Klonsinski: No comparison to a night on fresh ice
Zach Klonsinski | Wednesday, November 16, 2016
The luxury and expanse of Jerry World, the location and history of Madison Square Garden, the lore of Augusta National and the Old Course at St. Andrews: Any discussion of the best sports venue in the world has to include categories and venues like these.
The best sports venue in the world has to have history. Its very name has to evoke emotions and passions in the hearts of those who hear it. It has to be a place whose visitors understand the hallowed ground upon which they tread, and a place that doesn’t pretend to be anything more than it is. And, more than anything else, the ultimate sports venue has to be accessible.
It has to be a pond.
Specifically a frozen one, or other expanse of solidified water, ideally in a park somewhere a little ways off the beaten path. It’s best on a winter’s night — one that’s cold enough to grab at your lungs for those first few deep breaths but where you can be perfectly comfortable in a medium to heavy sweatshirt, beanie and hockey gloves.
Big snowflakes lightly drift to the earth on a windless night, the type of snow that deadens all sound around you. All sound except the crisp cutting of steel, muffled clanging of wood on ice and the slap of a puck landing perfectly flat on a surface that can be anything but.
Light comes from a soft streetlight or two and falls uneven across the skating surface, its shadows revealing every little bump, ridge and hole in something that often resembles the surface of the moon more than a freshly cut sheet in an NHL rink. The puck, sticks and blades catch in all of these little crannies, keeping the game lively and unpredictable. But after just a lap or two, a skater doesn’t notice anymore, instinctually understanding how to shape the play to match the ice surface.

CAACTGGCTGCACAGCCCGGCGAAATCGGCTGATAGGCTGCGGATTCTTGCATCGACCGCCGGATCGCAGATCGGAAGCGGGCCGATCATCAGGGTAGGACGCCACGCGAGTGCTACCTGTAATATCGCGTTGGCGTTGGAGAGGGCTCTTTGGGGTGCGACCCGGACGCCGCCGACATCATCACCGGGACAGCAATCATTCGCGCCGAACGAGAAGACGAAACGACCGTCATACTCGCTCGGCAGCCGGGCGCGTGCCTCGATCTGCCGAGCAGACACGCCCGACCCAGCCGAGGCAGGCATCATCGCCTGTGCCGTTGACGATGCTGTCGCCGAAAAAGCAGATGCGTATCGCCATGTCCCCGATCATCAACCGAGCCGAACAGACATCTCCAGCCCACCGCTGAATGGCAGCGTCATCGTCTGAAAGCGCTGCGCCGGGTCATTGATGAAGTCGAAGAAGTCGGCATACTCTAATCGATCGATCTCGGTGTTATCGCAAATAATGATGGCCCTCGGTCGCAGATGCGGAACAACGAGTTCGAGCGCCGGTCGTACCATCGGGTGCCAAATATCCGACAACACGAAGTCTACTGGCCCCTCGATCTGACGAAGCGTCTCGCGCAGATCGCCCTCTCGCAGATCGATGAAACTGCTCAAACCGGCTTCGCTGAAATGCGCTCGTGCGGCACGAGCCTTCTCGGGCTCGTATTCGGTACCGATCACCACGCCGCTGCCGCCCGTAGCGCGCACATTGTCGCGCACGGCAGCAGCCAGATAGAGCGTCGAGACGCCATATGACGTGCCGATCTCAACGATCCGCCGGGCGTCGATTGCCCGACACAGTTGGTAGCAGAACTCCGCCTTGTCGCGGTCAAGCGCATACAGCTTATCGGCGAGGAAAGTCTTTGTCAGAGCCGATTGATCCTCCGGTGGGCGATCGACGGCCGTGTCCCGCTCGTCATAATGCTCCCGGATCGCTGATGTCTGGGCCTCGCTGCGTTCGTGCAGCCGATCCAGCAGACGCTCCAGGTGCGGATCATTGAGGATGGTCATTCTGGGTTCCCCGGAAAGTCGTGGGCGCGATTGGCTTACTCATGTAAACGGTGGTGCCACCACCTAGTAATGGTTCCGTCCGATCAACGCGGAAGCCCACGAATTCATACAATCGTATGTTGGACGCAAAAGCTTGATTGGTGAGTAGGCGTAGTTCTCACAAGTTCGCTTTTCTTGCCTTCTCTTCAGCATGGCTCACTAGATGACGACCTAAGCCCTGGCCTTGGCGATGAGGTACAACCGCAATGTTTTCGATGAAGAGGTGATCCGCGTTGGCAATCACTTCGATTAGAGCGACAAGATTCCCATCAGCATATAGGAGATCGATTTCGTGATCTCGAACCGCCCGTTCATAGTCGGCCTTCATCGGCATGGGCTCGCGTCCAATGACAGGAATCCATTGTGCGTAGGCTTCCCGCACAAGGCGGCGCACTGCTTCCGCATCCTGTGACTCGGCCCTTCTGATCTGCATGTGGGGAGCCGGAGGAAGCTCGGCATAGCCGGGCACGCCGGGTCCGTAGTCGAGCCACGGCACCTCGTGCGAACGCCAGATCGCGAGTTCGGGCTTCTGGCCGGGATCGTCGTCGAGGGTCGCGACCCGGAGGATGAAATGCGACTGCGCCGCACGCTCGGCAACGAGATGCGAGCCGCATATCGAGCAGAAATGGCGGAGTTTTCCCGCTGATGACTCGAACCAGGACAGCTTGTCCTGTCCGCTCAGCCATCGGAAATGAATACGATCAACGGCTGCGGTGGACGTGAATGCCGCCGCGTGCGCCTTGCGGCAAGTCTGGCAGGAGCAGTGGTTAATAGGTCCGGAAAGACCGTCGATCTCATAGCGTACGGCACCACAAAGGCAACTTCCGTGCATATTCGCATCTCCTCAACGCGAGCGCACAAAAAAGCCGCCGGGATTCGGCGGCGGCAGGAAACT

This is a place where hockey was meant to exist, where it will always exist and where it came into existence. Every sport has some sort of similar origin: Soccer purists can claim any small patch of grass or concrete as their own pond, and any open patch of concrete can become a basketball court.
But there is nothing greater than an open patch of ice in a snow that wraps a cloak around its skaters, shielding them from a world, even if just for a little while. A pond is an escape to hockey’s roots, and there is nothing better.
Out here, there’s no WiFi to connect to, and it wouldn’t do any good even if there was because the cold kills your phone well before it even begins to touch your spirit. Ice has been known to break a few of those anyway, and your friends might just decide it makes a good puck if they’ve finally lost all of the ones they brought in the snowbanks that ring the ice surface.
Out here, there’s no grounds crew to take care of things: The night’s warmup might just be the group going back and forth, back and forth across the ice sheet with shovels — or even just stick blades in more desperate times — to clear our own playing surface. And on those perfect snow nights, losers of the most recent game might just have to run through the whole process again.
Out here, there are no giant television screens, $10 beers or giant pyrotechnic displays; no #hashtags, gimmicky promotions or side attractions designed to keep a crowd engaged. Out here, the game is the experience, and that’s more than enough to keep us coming back.
The ice comes and goes with the seasons, here one day and gone the next. Sometimes it’s fleeting, and other glorious years, it just never wants to go away. Conditions can change so much from day-to-day, hour-to-hour that you can never really know what you’ll get until you’re out there.
And that’s why when your friends call you up and tell you to get down to Beale or Southside or Main Street or wherever the local spot happens to be, you grab your skates, throw on a hat and let everyone know you’ll be back at some point — maybe. Actually, who knows?
There’s no final buzzer at the greatest sports venue in the world.
The views expressed in this column are those of the author and not necessarily those of The Observer.